The material on this site is for financial institutions, professional investors and their professional advisers. It is for information only. Please read our Terms & Conditions, Privacy Policy and Cookies before using this site. Please see our Subscription Terms and Conditions.


All material subject to strictly enforced copyright laws. © 2021 Euromoney, a part of the Euromoney Institutional Investor PLC.
Foreign Exchange

Chinese corporates to unwind short USD positions; $800 billion has been built up

The renminbi is likely to weaken as Chinese corporates pay back their offshore foreign-currency liabilities.

Citi estimates that Chinese corporates have used their balance sheets, mainly through trade channels, to build up around $800 billion in speculative foreign exchange positions by holding renminbi denominated assets funded by foreign-currency liabilities. Those positions have been cut in the past two months as Chinese corporates have found it increasingly difficult to obtain foreign-currency credit to fund their holdings and have been forced to buy back USD, says Citi.

That strong buying of USD has caused CNY, onshore renminbi, and CNH, offshore renminbi, to trade much weaker than the People’s Bank of China’s (PBoC) daily fixing, with CNY almost touching the upper limit of its newly widened trading band


 Spread between USDCNY spot and fixing

 
Source: Bloomberg 

Citi says while Chinese corporates’ onshore foreign-currency liabilities have remained largely stable at $750 billion, their offshore foreign-currency liabilities plunged from around $100 billion at the end of February to $50 billion at the end of May.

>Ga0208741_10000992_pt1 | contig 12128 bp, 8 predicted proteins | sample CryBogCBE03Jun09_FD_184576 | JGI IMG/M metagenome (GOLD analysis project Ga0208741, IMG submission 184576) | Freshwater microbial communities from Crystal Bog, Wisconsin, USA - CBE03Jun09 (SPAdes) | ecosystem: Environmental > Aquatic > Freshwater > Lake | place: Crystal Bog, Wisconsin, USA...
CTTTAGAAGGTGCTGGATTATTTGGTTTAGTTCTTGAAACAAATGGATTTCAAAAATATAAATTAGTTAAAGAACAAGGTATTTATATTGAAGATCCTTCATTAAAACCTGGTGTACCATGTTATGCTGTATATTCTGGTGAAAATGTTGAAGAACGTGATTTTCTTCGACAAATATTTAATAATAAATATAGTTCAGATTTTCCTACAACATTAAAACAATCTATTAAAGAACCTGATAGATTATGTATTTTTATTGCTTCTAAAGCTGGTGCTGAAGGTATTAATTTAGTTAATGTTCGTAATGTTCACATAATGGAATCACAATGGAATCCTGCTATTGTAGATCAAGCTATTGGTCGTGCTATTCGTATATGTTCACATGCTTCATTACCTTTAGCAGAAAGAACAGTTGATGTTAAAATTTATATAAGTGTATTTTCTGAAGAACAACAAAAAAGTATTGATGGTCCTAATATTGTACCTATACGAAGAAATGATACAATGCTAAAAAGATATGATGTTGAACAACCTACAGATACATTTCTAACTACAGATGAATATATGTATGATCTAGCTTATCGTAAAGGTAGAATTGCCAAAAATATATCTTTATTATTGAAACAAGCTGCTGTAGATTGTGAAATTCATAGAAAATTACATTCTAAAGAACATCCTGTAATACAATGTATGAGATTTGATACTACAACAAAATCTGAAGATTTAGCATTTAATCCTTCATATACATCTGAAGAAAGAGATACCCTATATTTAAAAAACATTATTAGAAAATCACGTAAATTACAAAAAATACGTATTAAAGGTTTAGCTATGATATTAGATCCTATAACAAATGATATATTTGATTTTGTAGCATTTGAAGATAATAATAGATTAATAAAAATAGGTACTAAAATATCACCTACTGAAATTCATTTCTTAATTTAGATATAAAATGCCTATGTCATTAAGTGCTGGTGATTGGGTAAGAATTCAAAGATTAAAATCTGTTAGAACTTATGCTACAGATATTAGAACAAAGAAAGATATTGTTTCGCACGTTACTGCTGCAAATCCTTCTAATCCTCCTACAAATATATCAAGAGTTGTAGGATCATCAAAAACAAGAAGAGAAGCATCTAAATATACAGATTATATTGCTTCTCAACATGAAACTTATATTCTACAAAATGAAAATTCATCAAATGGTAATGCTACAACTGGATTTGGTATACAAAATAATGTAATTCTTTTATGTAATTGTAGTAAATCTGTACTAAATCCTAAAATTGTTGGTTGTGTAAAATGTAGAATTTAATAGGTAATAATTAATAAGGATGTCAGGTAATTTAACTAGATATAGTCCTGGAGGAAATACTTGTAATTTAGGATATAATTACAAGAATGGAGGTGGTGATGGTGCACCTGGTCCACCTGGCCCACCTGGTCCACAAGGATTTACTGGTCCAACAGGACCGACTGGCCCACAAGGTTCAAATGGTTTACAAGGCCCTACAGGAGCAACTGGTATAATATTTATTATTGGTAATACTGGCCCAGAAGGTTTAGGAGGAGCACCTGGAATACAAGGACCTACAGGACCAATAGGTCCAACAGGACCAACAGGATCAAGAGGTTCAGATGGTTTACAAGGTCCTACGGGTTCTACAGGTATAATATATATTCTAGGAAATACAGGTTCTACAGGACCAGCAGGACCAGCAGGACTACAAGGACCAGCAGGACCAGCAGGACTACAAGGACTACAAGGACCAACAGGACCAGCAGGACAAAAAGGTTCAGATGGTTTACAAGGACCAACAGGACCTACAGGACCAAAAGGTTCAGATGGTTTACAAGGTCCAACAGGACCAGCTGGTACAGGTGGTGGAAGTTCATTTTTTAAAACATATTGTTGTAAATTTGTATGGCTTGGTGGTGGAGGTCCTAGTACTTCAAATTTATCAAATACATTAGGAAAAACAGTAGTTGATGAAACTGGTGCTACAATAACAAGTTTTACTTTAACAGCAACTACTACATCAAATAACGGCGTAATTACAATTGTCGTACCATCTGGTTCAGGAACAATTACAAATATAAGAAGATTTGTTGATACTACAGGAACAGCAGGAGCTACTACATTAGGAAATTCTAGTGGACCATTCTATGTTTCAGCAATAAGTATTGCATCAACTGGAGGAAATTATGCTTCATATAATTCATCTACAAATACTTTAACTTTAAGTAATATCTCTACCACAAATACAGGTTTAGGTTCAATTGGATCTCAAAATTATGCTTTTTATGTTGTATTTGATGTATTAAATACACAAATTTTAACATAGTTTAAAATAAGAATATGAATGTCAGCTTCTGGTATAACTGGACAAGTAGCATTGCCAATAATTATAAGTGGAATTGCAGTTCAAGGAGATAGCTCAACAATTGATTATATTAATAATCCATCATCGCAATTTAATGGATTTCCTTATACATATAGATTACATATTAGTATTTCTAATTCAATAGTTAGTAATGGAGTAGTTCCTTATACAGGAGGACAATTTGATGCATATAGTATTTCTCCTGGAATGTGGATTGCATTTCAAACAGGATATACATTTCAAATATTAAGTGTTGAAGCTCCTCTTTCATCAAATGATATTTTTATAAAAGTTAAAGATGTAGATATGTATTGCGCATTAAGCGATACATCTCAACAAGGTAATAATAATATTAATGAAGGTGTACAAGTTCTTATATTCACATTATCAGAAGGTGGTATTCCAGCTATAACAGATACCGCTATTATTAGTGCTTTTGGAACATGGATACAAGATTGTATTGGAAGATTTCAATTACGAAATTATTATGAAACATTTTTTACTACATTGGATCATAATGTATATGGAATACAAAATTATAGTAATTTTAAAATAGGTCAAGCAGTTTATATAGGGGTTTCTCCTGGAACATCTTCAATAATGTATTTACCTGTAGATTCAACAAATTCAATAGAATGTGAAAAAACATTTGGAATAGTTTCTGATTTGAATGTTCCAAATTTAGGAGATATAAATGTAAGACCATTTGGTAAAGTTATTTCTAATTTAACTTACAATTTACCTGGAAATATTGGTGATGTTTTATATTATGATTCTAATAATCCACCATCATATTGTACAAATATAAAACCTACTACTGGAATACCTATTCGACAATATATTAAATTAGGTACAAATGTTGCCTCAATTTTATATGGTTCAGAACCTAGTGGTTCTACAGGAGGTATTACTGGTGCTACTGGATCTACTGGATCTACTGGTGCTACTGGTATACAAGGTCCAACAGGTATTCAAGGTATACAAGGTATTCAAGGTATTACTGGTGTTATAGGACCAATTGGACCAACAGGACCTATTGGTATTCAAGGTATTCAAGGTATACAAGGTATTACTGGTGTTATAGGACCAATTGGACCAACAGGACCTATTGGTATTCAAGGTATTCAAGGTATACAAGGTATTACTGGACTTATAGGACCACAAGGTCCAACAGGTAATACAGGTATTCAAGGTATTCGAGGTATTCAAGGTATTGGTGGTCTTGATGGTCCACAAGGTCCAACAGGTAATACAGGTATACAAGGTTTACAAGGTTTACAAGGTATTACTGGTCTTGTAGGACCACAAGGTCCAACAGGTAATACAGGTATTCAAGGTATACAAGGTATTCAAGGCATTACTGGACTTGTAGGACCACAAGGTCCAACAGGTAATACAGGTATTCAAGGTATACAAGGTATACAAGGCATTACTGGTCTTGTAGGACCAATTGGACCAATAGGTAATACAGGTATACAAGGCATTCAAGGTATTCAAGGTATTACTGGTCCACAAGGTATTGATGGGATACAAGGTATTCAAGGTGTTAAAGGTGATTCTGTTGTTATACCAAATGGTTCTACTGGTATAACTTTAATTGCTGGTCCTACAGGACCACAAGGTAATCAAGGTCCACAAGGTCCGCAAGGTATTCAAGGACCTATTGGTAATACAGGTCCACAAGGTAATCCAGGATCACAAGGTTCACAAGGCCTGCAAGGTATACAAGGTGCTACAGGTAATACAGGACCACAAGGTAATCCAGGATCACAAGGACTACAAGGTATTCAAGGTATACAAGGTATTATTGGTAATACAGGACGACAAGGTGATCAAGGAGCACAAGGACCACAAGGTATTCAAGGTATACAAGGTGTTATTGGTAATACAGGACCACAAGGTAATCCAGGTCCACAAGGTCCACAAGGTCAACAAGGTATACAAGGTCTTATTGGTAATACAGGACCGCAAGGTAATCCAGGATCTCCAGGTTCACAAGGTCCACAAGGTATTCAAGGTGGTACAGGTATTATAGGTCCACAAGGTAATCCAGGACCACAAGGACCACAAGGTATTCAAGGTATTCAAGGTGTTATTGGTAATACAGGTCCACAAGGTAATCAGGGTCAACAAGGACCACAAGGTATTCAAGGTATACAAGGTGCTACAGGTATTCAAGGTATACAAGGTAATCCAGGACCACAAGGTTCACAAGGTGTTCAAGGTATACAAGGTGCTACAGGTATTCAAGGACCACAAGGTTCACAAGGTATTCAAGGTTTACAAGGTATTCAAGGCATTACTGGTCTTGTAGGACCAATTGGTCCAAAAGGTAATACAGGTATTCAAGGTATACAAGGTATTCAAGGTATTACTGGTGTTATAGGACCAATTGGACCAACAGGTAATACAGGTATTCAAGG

Weisheng He, analyst at Citi says if the dollar buying from Chinese corporates reflected anticipation of a weaker renminbi, then both onshore and offshore positions would have been cut.


Instead, he believes the reduction of only offshore positions means that the dollar buying reflects the fact that corporates are finding it much more difficult to obtain funding as European banks deleverage.


Traditionally, European banks have been the largest financer of Chinese corporates. As of the second quarter of 2011, data from the Bank for International Settlements shows European bank lending to China stood at $280 billion, about 45% of the country’s foreign debt.


“Even after the sharp decline in the past three months from $100 billion to $50 billion, there is still scope for the offshore foreign-currency liabilities to be unwound, as the European banks continue to deleverage,” says He.


At the current rate, the remaining stock will be unwound within three months. In the meantime, USDCNY should continue to trade higher than the PBoC’s fixing.


This story was originally published by Euromoney FX News.

We use cookies to provide a personalized site experience.
By continuing to use & browse the site you agree to our Privacy Policy.
I agree